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Golf handicap of zero / FRI 9-30-16 / Like some garages / Forrest Gump college football / Funky Cold Medina rapper / Test pattern? / Chalk Garden playwright / Vigoda Godfather / Shire Godfather / River of forgetfulness / Figures in ribald Greek plays / Stochastic / Collaborative computer coding event / Everyone's private driver sloganeer

Friday, September 30, 2016

Constructor: James Mulhern

Relative difficulty: Relatively easy for a Friday


THEME: THEMELESS

Word of the Day: LEBRON JAMES (35A: N.B.A. M.V.P. who has hosted "Saturday Night Live") —
LeBron Raymone James (/ləˈbrɒn/; born December 30, 1984) is an American professional basketball player for the Cleveland Cavaliers of the National Basketball Association (NBA). James has won three NBA championships (2012, 2013, 2016), four NBA Most Valuable Player Awards (2009, 2010, 2012, 2013), three NBA Finals MVP Awards (2012, 2013, 2016), two Olympic gold medals (2008, 2012), an NBA scoring title (2008), and the NBA Rookie of the Year Award (2004). He has also been selected to 12 NBA All-Star teams (named the game's MVP twice), 12 All-NBA teams, and six All-Defensive teams, and is the Cavaliers' all-time leading scorer. (Wikipedia)
• • •
HERE GOES Laura, your STAND IN for Rex, about to TAP INTO today's ESOTERY.

ANTEATER (12D: Creature that Dalí walked on a leash in public)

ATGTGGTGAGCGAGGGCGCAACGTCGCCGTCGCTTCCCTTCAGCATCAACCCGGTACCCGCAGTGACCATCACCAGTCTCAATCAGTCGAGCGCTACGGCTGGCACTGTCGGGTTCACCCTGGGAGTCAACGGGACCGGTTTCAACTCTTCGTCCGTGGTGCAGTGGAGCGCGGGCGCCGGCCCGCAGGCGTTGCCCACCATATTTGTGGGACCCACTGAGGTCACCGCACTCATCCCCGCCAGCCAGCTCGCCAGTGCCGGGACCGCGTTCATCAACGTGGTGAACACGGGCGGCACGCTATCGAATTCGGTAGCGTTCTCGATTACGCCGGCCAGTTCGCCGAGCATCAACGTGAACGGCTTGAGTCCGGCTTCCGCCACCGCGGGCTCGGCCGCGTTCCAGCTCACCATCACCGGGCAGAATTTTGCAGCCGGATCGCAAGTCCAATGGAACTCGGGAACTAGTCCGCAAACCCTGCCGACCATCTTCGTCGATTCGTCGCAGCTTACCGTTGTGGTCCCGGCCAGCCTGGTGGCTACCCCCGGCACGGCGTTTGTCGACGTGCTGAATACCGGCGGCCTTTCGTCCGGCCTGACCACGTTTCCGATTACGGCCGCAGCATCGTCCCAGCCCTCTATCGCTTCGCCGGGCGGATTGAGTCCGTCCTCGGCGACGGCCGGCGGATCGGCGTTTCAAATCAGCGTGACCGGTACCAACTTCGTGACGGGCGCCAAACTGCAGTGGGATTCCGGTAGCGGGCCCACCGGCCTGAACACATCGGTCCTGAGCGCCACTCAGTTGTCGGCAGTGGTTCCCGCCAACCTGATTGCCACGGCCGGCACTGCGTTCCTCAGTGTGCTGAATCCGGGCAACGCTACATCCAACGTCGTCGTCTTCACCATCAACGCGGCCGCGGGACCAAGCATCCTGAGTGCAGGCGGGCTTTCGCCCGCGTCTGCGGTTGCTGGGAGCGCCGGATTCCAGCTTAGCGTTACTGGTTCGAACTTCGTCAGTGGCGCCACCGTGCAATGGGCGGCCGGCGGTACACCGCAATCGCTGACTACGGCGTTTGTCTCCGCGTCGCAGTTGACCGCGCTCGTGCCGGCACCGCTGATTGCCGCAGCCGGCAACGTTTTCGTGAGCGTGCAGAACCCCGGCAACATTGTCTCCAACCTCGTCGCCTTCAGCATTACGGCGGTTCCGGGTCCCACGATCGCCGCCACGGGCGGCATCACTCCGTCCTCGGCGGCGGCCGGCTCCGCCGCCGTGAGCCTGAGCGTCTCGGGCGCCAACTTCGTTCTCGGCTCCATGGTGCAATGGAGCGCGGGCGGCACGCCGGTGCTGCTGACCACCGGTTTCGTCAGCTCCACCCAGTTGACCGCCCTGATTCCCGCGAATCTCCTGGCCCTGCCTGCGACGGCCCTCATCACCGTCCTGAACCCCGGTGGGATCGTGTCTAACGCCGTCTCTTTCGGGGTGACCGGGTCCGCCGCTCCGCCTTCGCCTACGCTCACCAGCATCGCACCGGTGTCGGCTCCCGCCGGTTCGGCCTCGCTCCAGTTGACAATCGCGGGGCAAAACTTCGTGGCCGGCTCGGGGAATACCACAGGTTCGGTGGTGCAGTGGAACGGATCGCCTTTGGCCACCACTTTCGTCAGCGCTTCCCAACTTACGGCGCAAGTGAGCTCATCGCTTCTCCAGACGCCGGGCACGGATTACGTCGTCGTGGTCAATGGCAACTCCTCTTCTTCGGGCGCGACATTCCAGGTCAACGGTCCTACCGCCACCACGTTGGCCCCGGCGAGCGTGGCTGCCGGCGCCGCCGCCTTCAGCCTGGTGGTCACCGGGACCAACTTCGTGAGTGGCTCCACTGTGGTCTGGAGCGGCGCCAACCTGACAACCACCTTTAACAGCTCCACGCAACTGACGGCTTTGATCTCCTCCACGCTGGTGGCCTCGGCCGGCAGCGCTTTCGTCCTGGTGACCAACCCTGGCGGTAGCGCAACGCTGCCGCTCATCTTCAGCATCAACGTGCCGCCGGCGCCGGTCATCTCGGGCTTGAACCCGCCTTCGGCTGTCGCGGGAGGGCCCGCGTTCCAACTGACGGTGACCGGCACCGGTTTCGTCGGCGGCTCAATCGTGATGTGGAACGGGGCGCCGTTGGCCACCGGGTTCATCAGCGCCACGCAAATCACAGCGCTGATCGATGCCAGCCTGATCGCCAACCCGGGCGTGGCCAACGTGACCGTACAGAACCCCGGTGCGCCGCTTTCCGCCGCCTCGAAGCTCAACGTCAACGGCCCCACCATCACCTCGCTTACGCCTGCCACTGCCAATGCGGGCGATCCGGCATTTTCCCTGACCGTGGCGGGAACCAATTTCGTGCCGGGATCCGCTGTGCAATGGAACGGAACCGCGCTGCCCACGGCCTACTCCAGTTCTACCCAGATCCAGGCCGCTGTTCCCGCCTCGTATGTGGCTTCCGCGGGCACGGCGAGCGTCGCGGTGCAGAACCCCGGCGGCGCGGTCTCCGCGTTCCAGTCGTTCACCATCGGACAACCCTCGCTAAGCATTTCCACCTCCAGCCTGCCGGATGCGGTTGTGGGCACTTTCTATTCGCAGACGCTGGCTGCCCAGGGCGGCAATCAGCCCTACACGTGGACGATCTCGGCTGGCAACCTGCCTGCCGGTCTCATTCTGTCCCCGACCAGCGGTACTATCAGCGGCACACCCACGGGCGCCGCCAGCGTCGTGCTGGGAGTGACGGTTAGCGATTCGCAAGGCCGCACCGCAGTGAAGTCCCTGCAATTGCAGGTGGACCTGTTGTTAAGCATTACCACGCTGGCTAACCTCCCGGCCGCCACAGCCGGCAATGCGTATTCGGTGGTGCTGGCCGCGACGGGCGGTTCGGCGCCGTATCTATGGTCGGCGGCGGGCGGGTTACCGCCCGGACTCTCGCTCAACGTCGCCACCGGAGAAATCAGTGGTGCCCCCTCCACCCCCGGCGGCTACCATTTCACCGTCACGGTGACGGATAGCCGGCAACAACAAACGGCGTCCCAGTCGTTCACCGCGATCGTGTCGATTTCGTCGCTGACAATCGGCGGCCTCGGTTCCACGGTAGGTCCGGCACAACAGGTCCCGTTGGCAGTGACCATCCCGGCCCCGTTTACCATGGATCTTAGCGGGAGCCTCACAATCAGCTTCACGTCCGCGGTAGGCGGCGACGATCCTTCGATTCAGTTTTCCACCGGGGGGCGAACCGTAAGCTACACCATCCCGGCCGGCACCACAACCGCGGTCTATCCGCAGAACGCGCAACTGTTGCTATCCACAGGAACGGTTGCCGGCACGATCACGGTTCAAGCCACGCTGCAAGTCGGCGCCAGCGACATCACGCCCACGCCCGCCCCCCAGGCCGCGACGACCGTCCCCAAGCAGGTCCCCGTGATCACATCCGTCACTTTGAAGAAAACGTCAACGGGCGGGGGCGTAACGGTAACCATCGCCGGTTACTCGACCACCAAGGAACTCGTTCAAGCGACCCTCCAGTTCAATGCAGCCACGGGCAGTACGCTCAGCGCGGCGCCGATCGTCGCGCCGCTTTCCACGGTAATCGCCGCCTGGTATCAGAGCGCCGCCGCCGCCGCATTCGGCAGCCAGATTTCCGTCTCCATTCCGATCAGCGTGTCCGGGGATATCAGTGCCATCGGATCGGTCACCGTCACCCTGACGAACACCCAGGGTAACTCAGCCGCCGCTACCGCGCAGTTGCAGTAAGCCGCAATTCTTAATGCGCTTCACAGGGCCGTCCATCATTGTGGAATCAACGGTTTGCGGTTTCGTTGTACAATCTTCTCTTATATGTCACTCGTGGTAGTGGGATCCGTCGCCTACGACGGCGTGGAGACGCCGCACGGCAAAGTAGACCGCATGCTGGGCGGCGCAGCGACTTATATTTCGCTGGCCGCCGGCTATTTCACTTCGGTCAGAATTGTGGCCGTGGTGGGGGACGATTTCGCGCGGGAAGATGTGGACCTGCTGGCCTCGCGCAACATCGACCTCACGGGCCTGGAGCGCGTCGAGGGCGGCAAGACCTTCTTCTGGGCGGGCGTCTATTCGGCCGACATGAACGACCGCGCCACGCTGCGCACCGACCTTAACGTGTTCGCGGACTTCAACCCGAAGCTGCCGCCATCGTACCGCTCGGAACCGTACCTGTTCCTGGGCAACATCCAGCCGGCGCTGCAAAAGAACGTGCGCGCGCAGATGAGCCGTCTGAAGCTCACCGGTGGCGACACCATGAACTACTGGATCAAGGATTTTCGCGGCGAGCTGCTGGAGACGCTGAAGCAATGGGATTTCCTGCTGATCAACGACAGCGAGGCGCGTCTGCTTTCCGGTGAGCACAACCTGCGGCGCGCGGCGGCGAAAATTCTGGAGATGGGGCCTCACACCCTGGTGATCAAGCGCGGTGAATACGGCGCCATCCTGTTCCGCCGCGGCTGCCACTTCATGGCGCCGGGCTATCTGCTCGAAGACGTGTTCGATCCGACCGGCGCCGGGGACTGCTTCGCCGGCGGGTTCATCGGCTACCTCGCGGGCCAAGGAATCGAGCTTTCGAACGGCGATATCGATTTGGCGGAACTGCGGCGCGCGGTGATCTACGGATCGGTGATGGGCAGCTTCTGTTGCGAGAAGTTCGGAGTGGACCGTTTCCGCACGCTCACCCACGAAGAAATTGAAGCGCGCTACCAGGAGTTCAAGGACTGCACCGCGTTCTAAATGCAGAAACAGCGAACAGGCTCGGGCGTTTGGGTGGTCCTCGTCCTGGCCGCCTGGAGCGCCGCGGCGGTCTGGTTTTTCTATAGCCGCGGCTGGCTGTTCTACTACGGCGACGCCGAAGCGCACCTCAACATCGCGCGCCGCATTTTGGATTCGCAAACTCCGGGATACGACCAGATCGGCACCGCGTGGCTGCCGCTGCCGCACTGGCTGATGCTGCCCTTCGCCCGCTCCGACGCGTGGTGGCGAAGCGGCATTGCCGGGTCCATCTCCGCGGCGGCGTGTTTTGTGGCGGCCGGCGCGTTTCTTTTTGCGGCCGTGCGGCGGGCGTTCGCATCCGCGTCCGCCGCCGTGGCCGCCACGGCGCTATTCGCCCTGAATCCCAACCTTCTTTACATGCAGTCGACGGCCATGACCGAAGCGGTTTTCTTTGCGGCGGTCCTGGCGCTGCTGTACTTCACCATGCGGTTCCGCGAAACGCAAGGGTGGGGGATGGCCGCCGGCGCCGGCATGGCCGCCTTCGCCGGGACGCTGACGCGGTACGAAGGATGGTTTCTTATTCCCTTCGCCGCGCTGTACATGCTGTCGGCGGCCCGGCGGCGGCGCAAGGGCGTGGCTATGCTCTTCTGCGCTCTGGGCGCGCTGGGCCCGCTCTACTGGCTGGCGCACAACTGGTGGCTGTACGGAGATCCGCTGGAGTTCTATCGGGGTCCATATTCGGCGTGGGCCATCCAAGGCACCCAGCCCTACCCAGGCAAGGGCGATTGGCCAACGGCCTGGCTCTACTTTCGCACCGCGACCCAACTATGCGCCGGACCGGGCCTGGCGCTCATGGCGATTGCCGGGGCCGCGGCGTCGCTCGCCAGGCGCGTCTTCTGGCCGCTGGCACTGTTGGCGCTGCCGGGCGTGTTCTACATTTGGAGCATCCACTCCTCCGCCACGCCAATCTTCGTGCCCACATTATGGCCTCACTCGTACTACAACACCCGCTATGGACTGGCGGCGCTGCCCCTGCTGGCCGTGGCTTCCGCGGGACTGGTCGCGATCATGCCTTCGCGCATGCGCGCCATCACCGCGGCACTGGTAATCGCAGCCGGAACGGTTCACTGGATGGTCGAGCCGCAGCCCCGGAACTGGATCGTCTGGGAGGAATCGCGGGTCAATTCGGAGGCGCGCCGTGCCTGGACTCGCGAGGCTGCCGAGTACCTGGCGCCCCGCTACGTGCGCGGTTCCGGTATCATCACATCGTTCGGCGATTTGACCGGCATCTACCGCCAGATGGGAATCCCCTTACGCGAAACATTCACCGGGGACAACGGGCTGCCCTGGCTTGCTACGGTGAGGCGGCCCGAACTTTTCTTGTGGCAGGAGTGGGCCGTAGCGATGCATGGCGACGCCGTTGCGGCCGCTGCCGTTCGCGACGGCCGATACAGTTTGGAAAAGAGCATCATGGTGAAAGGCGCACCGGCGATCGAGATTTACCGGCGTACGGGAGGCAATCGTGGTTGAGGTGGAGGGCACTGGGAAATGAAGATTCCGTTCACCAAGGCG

This was a pretty snappy themeless that felt like it was made for my first FORAY into crossword blogging. Grid name-checked pop culture phenomena from every decade of my life. Some may know ABE (4D: Vigoda of "The Godfather") as Salvatore Tessio but, CMON, as a kid in the 1970s, I remember him from Barney Miller and its spinoff, Fish. Speaking of 22A: 1970s TV spinoffs, I originally had MAUDE, which was was spun off from All in the Family, instead of RHODA, which was spun off from The Mary Tyler Moore Show. Moving on to my teen years, we have TONE LOC (16A: "Funky Cold Medina" rapper), a recent name-that-tune answer for my pub trivia team, and Randy Newman's I LOVE LA (50A: 1983 hit song that mentions Santa Monica Boulevard). Then a writer I first read in my late 20s: 56A: Playwright Eve ENSLER (author of The Vagina Monologues). Something I wore constantly while lugging kids around in my 30s was a BABY BJORN (20D: Swedish-based maker of infant carriers). Many geeky librarians like me have attended a HACKATHON (7D: Collaborative computer coding event). Then, of course, there's 23D: Seedy place to drink (DIVE BAR), where I TRY to go as often as possible. The only NATICK for me was Enid BAGNOLD (35D: "The Chalk Garden" playwright, 1955) -- I knew her only as the author of National Velvet.


Bullets:
  • GHETTO BLASTER (33A: Source of break-dancing beats) — Look, we've had this discussion before. I won't rehash the points that Rex and others have made, but even Wikipedia calls it "a pejorative nickname which was soon used as part of a backlash against the boombox and hip hop culture." My heart sank a little when I realized it was the marquee answer (is that the term in crossword-ese? That's what I'm calling it). People still breakdance. Their source for beats now is likely IPHONE SPEAKERS.
  • LETHE (45A: River of forgetfulness) — This is one where having a graduate degree in nineteenth-century British literature helped. It's in the first line of Keats's "Ode on Melancholy": "Oh do not go to Lethe, neither twist Wolf's bane, tight-rooted, for its poisonous vine."
  • VICHYSSOISE (29A: Creamy chilled soup) — Here's my favorite recipe.
Signed, Laura Braunstein, Sorceress of CrossWorld